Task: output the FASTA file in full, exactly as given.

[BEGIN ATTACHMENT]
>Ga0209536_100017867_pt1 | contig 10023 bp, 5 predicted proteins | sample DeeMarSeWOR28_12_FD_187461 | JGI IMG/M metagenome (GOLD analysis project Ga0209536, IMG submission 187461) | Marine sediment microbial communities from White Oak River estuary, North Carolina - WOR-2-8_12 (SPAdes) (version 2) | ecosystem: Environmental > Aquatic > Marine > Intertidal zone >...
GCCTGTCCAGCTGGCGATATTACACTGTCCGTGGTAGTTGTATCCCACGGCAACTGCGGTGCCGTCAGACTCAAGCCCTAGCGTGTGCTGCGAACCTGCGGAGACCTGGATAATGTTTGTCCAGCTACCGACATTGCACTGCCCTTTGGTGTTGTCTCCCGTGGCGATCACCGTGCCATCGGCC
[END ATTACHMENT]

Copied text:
>Ga0209536_100017867_pt1 | contig 10023 bp, 5 predicted proteins | sample DeeMarSeWOR28_12_FD_187461 | JGI IMG/M metagenome (GOLD analysis project Ga0209536, IMG submission 187461) | Marine sediment microbial communities from White Oak River estuary, North Carolina - WOR-2-8_12 (SPAdes) (version 2) | ecosystem: Environmental > Aquatic > Marine > Intertidal zone >...
GCCTGTCCAGCTGGCGATATTACACTGTCCGTGGTAGTTGTATCCCACGGCAACTGCGGTGCCGTCAGACTCAAGCCCTAGCGTGTGCTGCGAACCTGCGGAGACCTGGATAATGTTTGTCCAGCTACCGACATTGCACTGCCCTTTGGTGTTGTCTCCCGTGGCGATCACCGTGCCATCGGCC